Mon 18 Feb 2013
Oh pectin, you rascally ingredient!
When I made the Tequila Sunset Hot Pepper Jelly, the recipe called for liquid pectin, not powdered. I had never ever ever heard of liquid pectin until that point. So I adventured to three different grocery stores to try and get my hands on some, but did eventually come home with a few packets.
I have consulted with other jelly making friends about this other, wetter type of pectin. I don’t know whether or not to conclude if the liquid stuff is less common or if I live under a rock and just never heard of it. Responses to my discovery varied from “Liquid pectin? What’s that?” to being flabbergasted that I hadn’t used it before, not to mention known of it’s existence.
So, for those of you who are looking to be in the know like I was, here’s some information:
- Liquid pectin is generally used in clear jellies because its addition won’t cloud them. This is not always the case, but a rule of thumb.
- Interchanging liquid and powdered pectin in a recipe does not generally yield good results.
- In general, with liquid pectin you boil your jelly, stir in the pectin, bring back to the boil and can immediately. Setting is activated at a lower temperature when you are using liquid pectin, as compared to powdered.
- Usually, when using powdered pectin, the jam or jelly is boiled for a set time after the pectin has been stirred in. The pectin needs to be exposed to more heat for jelling to be activated.
- For pectin to set (whether added in or just naturally occurring in the fruits used) there needs to be sugar, acid, and heat present in the right ratios. All of these contributing factors make it extra frustrating when your jelly doesn’t gel, but reprocessing isn’t too terrible and generally you can save a jelly that isn’t setting up.
So what do you do if you have powdered pectin but need liquid pectin?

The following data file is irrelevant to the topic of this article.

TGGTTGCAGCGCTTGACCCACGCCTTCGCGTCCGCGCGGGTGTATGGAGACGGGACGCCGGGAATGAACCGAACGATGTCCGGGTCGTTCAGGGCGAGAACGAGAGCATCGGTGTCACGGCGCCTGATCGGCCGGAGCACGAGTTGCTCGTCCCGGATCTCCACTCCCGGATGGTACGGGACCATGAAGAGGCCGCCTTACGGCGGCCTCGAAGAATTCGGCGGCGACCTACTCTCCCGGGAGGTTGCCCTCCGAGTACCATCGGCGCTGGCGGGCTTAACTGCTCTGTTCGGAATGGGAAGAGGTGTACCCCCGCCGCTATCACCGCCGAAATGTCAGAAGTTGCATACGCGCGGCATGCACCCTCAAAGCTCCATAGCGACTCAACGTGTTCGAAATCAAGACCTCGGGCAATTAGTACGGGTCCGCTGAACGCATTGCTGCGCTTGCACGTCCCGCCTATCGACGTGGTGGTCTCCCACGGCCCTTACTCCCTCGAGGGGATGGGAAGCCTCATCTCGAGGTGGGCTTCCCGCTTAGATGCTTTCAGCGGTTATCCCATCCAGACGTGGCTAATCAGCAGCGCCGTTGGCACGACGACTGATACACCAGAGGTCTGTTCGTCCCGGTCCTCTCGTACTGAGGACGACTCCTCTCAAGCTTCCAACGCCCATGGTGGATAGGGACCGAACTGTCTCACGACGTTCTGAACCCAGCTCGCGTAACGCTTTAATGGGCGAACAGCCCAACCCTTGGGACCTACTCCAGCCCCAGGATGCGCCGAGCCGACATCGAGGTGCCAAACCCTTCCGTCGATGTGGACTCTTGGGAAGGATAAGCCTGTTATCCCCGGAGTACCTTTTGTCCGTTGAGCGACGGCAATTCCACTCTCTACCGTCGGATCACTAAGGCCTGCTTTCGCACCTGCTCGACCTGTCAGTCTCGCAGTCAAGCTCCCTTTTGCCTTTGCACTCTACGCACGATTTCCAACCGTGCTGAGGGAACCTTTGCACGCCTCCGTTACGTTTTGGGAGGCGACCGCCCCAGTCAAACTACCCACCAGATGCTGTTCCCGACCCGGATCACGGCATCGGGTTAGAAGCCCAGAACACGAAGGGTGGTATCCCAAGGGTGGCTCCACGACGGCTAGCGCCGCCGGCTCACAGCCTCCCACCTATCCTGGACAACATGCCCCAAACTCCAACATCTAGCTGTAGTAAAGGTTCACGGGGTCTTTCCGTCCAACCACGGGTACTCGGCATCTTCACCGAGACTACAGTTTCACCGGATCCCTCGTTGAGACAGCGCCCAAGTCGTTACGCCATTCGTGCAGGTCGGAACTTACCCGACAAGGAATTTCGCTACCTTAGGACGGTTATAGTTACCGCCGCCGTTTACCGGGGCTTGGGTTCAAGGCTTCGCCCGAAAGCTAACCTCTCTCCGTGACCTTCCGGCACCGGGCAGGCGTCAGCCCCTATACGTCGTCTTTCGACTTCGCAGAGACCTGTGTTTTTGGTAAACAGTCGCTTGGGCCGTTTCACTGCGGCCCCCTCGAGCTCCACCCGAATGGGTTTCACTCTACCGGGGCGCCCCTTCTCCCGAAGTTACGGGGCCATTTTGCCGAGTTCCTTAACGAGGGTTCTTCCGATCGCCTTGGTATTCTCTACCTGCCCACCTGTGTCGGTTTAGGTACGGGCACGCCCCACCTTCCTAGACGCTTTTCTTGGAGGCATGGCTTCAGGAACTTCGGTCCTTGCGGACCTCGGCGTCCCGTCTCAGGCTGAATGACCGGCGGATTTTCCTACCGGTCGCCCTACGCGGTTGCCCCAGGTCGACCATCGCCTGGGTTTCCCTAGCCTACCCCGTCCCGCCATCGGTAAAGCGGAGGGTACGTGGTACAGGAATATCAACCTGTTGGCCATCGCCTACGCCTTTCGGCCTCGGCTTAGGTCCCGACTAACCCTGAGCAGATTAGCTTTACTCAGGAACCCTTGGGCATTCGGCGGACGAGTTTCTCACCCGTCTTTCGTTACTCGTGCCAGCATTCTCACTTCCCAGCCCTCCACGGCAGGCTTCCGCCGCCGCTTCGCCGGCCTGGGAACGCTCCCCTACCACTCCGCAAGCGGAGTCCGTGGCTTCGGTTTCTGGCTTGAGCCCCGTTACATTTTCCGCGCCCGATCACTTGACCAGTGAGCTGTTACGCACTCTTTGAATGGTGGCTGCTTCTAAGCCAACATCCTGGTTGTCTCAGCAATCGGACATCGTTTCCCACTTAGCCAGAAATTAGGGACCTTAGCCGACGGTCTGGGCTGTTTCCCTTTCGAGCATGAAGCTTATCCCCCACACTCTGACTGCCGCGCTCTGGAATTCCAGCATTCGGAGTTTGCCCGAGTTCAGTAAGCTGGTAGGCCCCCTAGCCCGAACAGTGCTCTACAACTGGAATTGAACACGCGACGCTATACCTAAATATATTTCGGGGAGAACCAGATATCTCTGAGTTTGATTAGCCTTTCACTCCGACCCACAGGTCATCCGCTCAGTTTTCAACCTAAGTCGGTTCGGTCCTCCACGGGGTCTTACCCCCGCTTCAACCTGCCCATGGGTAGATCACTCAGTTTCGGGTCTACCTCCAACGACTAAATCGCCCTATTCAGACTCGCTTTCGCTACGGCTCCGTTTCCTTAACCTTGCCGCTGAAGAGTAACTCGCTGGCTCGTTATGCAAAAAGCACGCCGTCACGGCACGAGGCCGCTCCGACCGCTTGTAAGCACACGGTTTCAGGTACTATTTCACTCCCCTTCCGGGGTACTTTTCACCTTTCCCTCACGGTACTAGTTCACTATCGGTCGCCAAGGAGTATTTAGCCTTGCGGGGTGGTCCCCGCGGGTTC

How to Convert Powdered Pectin into Liquid Pectin
First take a package of powdered pectin (1.75 oz here. If yours is a different size, we will have to change the proportions accordingly. More on that later!) and stir it into 125 ml water.
And bring this mixture to a boil and continue to boil for 1 minute
Pour the combination into a measuring cup and add room temperature water to make a total of 250 ml volume.
Let cool and then use your liquid pectin!
When I converted my powdered pectin into liquid form I had some left over and stored it in a resealable container in the fridge. It was still good to use about a week later, but I wouldn’t use any I had stored if it grew mold or went clumpy. Common sense, right people?
Say, hypothetically, you were making this recipe. It calls for 170 ml liquid pectin. To make this amount from powdered all you do is adjust the proportions accordingly; take 1.19 oz pectin, stir it into 85 ml water (that’s 5 3/4 Tbsp!), bring it to a boil and keep it boiling for a minute, and then add water to make it the total of 170 ml.
You can bring the amounts up or down for whatever your recipe requires, which is lovely for those of you who buy your pectin in bulk, though it does get more difficult to measure without a scale or graduated cylinder.
Hurray for preserve making nerdiness!
Hip hip hurray for jams and jellies!
This time last year: Black Pepper Cookies
And the year before that: Balsamic Roasted Vegetables